Ash Wednesday is here. The Holy Season of Lent is upon us.
We receive the ashes on the forehead as a sign of repentance, penance and humility. We are reminded that we are dust and to dust we shall return. We are not an end in ourselves.
To be reminded that we are merely dust is a big statement. It is a reminder of our mortality. We did not will ourselves in to existence. God willed us into existence and we are answerable only to Him.
The use of ashes as a sign of repentance comes from Scripture. Its use is mentioned in Esther 4:1, Job 42:6 and Daniel 9:3. The ashes are administer by clergy or an extraordinary minister of the Holy Eucharist. Catholics and non-Catholics can receive ashes. The ashes are either scattered on one’s head or a cross is traced with it on a person’s forehead. The palms used from the Palm Sunday from the previous year are burned and this is what is used on Ash Wednesday.
No meat is eaten on this day or Fridays that follow during Lent in the United States of America. Elsewhere, every Friday of the year may be a day of abstinence from meat. The rules of fasting and abstinence are as follows:
The Code of Canon Law prescribes (Canons 1250-1252):
Can. 1250: The penitential days and times in the universal Church are every Friday of the whole year and the season of Lent.
Can. 1251: Abstinence from meat, or from some other food as determined by the Episcopal Conference, is to be observed on all Fridays, unless a solemnity should fall on a Friday. Abstinence and fasting are to be observed on Ash Wednesday and Good Friday.
Can. 1252: The law of abstinence binds those who have completed their fourteenth year. The law of fasting binds those who have attained their majority, until the beginning of their sixtieth year. Pastors of souls and parents are to ensure that even those who by reason of their age are not bound by the law of fasting and abstinence, are taught the true meaning of penance.
Abstainence from Meat – Ash Wednesday and Fridays of Lent and/or every Friday of the year
Those ages 14 and older
Fasting – Ash Wednesday and Good Friday
Those ages 18 to 59
Let us ask God for forgiveness for our sins and ask Him to help us on our journey in life. We should frequent the Sacrament of Penance often and seek spiritual guidance from a holy spiritual director during this period.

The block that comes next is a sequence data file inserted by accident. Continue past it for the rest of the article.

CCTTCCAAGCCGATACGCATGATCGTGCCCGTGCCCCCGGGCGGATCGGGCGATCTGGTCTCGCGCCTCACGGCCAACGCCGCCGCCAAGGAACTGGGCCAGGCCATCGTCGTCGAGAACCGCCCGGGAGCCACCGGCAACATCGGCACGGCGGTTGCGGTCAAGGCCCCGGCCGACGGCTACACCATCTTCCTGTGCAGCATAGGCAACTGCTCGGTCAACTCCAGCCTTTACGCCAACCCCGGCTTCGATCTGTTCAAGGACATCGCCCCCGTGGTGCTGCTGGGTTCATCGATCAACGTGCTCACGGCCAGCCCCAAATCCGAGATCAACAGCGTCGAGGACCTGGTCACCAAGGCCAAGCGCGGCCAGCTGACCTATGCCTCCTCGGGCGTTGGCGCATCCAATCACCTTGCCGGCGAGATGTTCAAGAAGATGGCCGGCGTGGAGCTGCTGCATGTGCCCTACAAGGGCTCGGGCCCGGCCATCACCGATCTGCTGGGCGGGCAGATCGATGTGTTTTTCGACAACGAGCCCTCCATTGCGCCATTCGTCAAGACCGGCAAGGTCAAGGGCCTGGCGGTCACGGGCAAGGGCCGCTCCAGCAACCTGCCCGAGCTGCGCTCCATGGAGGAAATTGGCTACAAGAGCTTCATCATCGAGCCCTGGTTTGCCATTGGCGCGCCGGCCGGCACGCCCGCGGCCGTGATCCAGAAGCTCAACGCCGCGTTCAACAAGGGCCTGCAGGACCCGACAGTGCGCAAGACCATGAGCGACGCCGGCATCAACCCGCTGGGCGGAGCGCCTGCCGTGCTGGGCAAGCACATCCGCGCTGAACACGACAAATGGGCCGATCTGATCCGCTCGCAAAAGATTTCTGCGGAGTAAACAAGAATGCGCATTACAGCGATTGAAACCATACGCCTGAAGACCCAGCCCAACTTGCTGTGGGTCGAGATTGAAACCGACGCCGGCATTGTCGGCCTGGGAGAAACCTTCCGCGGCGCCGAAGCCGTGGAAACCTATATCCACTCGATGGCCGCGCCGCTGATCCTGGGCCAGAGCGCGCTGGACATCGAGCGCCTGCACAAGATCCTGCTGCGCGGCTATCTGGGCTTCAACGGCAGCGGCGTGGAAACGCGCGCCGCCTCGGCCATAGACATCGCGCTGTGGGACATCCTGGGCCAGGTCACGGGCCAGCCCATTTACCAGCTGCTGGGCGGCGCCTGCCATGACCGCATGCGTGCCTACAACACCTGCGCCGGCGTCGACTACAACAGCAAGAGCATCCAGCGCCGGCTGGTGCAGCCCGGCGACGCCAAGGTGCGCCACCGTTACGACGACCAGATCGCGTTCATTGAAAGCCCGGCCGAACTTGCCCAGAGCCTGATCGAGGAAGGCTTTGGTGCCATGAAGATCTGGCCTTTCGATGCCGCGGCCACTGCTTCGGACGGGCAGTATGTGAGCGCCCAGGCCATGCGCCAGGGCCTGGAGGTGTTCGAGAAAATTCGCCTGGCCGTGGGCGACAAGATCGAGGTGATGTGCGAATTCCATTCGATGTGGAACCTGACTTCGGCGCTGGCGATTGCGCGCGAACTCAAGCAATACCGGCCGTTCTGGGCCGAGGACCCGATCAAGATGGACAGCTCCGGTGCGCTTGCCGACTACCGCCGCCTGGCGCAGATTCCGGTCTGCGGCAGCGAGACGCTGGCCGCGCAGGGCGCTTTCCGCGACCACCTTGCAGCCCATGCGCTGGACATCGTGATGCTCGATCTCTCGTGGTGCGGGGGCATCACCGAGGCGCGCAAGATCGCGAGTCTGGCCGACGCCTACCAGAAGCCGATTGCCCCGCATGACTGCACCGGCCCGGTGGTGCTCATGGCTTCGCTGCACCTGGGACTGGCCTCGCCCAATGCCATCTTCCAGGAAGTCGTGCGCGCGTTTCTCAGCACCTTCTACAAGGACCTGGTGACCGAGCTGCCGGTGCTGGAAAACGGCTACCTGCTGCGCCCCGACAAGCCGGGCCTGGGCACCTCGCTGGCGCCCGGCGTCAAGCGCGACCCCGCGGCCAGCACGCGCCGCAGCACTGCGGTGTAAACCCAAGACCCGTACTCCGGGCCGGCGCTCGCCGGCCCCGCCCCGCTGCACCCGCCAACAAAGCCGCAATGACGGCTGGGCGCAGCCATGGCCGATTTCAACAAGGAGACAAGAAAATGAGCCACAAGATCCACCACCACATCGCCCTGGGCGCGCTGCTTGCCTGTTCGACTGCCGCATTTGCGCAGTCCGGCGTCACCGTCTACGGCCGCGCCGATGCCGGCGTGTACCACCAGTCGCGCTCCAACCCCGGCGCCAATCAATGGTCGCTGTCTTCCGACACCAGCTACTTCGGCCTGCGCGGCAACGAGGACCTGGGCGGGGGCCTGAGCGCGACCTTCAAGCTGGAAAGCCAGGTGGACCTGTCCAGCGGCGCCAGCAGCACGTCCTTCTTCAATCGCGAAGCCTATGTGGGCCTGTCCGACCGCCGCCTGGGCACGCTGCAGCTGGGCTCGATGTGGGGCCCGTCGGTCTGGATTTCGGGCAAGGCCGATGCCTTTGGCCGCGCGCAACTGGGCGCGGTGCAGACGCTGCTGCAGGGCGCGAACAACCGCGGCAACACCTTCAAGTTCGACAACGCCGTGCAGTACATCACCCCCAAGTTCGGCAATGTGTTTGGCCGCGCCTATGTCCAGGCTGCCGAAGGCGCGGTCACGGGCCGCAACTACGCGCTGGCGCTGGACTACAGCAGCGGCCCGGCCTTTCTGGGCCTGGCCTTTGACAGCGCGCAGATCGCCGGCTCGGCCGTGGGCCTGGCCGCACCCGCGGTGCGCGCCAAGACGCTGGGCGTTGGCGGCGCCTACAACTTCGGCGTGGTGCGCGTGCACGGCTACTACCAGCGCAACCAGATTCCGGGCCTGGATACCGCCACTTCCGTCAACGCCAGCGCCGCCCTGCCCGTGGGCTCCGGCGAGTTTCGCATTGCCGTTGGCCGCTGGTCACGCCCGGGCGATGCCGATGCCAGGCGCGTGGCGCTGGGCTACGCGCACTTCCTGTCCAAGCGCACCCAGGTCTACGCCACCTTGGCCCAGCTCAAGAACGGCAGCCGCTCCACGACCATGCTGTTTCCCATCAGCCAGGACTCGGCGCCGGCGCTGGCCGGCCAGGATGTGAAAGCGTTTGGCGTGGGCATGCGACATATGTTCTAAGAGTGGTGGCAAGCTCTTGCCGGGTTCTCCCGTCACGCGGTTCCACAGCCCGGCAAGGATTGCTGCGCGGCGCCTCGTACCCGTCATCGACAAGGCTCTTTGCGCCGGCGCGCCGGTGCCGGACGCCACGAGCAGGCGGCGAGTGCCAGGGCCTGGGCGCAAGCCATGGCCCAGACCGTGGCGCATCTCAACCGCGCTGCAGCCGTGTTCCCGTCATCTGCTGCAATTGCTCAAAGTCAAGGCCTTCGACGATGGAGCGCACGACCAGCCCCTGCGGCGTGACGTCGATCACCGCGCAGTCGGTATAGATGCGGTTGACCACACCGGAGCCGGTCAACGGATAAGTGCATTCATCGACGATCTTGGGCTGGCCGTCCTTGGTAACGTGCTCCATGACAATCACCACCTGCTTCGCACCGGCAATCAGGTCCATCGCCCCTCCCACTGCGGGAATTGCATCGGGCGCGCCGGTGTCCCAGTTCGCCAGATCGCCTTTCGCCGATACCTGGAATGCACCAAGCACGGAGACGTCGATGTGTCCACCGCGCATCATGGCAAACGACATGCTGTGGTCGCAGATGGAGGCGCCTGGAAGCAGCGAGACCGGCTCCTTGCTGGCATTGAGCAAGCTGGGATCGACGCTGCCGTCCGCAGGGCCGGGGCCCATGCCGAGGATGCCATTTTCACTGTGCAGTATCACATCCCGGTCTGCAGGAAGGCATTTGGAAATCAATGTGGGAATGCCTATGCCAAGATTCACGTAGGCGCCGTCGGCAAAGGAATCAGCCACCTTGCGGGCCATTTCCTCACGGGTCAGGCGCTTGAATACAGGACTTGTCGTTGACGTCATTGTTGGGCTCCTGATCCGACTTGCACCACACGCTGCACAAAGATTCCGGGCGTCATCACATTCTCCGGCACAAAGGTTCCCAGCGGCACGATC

What a time Lent is. It is a period of spiritual regeneration, a time to contemplate and meditate on the salvific mystery of Christ’s life. We have 40 days to walk with the Lord just like He did in the desert. He denied Himself food for 40 days which symbolically means that what he did was for a complete purpose and for purification/preparation.
Numbers in the Bible have certain symoblic meanings. 40 was the amount of days of the flood, for 40 days Jesus fasted in the desert to prepare for His ministry and so on. We Catholics use this time to reflect on Christ and where we stand. We fast on Ash wednesday and Good Friday by eating one meal or two small meals, and we abstain from meat on those days and the Fridays that fall within the 40 days.
Lent begins on Ash wednesday. We receive the ashes and are reminded that we are dust and to dust we shall return. Sometimes in life we tend to think that we are the best thing since slice bread, but that is not so. We must remind ourselves that we are mortals, we are sinners, and we are imperfect, but it does not end there.
We can be more in Jesus Christ and only through Him can we know true love and life as it was meant to be. Lent is similar to the Jewish Yom Kippur and predates the Muslim Ramadan, but it more religiously decorated as Catholics are famous for doing in order to make things more solemn and dignified.
We should take this time to pray more, express faith more by doing more works of charity for others, not for our self elevation, but for the glory of God and love of Him and our neighbor.